Light based technologies have immense therapeutic potential and differences in shape, size, power and versatility. From professional sports teams to clinical use, red light and infrared therapy is starting to be used very effectively to treat injured tissue and nerves. Light-based therapy used to treat pain and inflammation can be delivered by both lasers and LEDs, and consumers often want to know the benefits and differences between them.
Laser and LED therapies rely on their capability to deliver a sufficient amount of energy to the target tissue in order to bring about a photochemical process known as photobiomodulation (PBM). PBM “is a nonthermal process involving endogenous chromophores eliciting photophysical and photochemical events at various biological scales. Some processes that are impacted include, but are not limited to, pain relief and inflammation, immunomodulation, and promotion of wound healing and tissue and nerve regeneration."1
Both sources of light share similar mechanisms of action and are both generated using diode technology. When studied in therapeutic use, both lasers and LEDs are often built to emit similar wavelengths, and in the A) red light and, B) near-infrared spectrum, and have been shown to have pain and anti-inflammatory properties. However, significant differences between the two do exist, that create merit in use each or both to treat your condition. The differences lie within the power generated, the specificity of wavelength, and the physical characteristics of the beam generated from the diode. As well as other factors such coverage area, application or conformance to treatment site.
Laser light is unique, in that it is monochromatic, coherent, and collimated. These aspects make it well-suited to many medical applications.3 The monochromatic, or single wavelength, beam is ideal for stimulating chromophores in biological tissue that only respond to very specific wavelengths. Coherent photons are organized where non-coherent photons are not. This property is key in minimizing photon scatter as light interacts with tissue and nerves. Further, since injured tissue is normally deep in the tissue, laser's columnated beam helps focus energy in a narrow, direct path which is ideal for treating tissues at depth.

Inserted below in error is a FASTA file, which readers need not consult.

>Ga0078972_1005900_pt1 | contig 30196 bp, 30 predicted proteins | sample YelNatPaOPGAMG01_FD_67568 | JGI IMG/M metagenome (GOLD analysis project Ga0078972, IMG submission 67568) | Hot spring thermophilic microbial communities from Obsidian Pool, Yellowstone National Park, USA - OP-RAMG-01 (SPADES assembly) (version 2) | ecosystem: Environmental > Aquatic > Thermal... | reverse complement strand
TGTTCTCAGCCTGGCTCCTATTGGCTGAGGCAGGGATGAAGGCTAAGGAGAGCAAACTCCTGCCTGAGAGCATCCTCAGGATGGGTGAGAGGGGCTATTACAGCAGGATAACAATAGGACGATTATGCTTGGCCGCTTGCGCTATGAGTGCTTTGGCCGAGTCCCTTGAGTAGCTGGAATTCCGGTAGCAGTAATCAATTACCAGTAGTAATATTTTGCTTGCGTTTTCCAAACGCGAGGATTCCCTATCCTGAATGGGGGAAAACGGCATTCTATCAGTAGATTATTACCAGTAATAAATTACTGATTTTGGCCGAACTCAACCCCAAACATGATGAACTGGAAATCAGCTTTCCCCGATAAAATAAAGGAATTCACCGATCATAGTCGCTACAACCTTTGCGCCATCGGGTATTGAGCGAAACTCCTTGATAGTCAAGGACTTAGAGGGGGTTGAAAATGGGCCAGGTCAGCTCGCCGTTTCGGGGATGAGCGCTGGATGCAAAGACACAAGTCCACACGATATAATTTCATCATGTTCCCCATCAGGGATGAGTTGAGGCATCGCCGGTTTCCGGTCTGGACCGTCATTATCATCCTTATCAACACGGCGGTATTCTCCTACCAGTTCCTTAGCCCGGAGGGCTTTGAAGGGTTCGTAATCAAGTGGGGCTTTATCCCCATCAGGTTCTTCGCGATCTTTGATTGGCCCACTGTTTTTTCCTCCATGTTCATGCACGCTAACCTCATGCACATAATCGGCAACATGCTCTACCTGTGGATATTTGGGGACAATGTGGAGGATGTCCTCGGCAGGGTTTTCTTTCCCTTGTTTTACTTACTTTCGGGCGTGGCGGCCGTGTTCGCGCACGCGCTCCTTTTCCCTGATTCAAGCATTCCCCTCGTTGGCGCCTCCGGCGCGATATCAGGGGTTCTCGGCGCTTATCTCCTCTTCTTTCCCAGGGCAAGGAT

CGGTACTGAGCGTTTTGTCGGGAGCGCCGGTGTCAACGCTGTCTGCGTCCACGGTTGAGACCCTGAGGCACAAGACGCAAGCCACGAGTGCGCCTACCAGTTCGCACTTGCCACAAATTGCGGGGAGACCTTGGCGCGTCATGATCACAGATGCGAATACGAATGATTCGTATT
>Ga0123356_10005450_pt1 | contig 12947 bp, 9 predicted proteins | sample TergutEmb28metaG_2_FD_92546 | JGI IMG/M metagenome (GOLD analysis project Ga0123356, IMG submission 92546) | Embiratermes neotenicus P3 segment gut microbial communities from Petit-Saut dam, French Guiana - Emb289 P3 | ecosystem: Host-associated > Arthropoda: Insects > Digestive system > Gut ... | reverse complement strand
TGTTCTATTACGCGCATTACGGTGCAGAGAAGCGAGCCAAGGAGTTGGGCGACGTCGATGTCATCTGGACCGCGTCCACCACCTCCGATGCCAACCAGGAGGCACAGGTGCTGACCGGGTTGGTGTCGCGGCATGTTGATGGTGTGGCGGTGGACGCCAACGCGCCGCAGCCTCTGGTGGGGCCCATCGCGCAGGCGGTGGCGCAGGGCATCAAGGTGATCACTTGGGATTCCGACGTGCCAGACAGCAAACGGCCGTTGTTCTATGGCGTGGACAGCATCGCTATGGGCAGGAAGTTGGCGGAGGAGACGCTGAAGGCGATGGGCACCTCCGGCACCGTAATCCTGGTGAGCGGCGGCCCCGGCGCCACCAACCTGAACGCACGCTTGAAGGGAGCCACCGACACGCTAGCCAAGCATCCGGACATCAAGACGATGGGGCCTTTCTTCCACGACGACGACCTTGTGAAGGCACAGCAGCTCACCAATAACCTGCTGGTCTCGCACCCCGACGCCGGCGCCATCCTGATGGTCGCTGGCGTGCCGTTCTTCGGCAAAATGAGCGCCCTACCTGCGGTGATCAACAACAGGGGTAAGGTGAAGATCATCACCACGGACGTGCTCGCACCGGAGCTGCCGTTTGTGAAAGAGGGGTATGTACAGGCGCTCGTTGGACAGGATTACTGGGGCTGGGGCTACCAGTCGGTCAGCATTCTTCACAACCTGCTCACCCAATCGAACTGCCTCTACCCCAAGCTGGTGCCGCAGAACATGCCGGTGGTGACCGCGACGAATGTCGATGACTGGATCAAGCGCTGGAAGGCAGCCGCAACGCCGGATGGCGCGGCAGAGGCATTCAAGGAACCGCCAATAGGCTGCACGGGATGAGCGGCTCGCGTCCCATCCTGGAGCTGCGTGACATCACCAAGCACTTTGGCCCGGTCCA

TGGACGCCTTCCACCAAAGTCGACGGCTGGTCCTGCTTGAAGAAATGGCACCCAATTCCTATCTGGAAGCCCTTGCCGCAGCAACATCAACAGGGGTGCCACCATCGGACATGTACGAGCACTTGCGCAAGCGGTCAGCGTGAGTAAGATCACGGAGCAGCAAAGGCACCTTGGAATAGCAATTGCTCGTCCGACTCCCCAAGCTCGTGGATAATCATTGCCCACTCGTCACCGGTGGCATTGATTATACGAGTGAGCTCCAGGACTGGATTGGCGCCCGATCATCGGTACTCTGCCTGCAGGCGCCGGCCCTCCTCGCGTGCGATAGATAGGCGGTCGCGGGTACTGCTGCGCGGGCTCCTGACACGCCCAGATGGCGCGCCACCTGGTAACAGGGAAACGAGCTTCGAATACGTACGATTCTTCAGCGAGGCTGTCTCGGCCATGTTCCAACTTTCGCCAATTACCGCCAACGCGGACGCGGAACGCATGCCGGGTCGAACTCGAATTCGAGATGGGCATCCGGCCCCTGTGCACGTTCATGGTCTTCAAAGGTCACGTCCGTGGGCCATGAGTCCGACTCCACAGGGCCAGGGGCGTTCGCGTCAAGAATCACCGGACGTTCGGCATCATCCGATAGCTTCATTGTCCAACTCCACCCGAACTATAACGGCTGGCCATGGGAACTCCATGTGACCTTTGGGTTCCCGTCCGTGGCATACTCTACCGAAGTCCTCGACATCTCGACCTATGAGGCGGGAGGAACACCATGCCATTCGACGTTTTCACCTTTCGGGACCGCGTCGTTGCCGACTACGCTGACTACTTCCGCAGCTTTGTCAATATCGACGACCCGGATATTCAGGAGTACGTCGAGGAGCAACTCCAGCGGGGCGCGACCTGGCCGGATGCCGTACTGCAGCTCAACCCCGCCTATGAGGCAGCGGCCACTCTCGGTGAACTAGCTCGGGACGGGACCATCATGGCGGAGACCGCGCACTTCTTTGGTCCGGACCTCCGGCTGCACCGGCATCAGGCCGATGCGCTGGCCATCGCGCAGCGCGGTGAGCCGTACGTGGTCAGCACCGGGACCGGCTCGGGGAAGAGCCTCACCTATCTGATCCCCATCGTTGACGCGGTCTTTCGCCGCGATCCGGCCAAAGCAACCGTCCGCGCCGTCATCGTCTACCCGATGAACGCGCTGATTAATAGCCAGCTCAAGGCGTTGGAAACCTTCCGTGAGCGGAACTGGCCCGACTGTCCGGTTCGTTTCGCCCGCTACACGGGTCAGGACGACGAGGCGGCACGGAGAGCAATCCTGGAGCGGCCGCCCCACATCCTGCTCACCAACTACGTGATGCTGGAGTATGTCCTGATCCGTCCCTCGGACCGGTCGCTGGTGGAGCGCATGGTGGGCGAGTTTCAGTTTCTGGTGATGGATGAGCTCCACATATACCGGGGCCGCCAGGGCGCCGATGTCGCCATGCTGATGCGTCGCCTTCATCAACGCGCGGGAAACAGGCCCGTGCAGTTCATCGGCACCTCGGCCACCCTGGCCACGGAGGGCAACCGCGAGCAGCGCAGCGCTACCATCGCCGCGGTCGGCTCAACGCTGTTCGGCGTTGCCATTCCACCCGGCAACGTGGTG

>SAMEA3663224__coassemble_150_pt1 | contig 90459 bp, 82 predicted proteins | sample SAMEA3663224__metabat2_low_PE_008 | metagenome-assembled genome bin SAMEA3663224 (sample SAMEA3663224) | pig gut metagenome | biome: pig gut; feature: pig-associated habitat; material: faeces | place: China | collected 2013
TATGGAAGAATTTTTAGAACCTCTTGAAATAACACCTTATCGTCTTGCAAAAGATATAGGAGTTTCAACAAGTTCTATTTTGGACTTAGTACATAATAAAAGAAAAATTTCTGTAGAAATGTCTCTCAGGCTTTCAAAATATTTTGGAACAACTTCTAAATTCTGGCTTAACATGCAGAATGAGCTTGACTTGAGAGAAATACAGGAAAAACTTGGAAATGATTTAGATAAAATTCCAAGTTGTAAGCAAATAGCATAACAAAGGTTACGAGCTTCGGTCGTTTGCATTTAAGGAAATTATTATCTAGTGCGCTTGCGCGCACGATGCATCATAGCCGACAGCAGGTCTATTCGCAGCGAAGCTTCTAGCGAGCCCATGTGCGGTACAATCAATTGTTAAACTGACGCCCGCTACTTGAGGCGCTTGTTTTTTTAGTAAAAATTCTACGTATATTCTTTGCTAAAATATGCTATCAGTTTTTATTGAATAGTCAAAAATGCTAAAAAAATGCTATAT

LEDs emit light in a small band of wavelengths (~20 nm wide) but cannot emit a single specified wavelength (~1 nm wide). This bandwidth impacts their ability to target deep into the tissue. Additionally, LEDs do not produce a collimated nor coherent beam, which is less ideal when treating deep into the tissue. Lastly, LED's operate at lower power (wattage) than lasers, which impacts their ability to reach deeper tissue in shorter treatment sessions.
When trying to target deeper tissues, wavelength is a critical variable that can play a significant role in the light's ability to penetrate tissue. But it is not the only determining factor in therapeutic effectiveness. Power is a second variable that also plays a large role in determining both proper use and consistency of outcomes for light-based therapies. Lasers are generally capable of producing much higher powers than LEDs, which significantly impacts their ability to reach deeper tissues.
Because there is a loss of light energy as it passes through skin and tissue, the stronger the power at the surface, then the light energy can drive deep without dissipating.
For wound healing, skin treatment, injury recovery, nerve regeneration, and a topical pain relief effect, LED's are highly effective as the energy is not dissipated. For deeper or more chronic conditions, a stronger amount of energy should be delivered for a more effective therapeutic result.
However, an LED wrap that is made with a high quantity of LED diodes and with a higher ratio of them being in the infrared range rather than in the red-light range, can have a therapeutic result as well. Note infrared LED's are invisible to the naked eye, so these diodes will appear to be off. But under a camera they will illuminate as purple and you can clearly see they are emitting.
So, Lasers and LED's can and often should be used in tandem, as LED's provide the coverage area, quantity of diodes per area of coverage, and joint application placement that Lasers do not.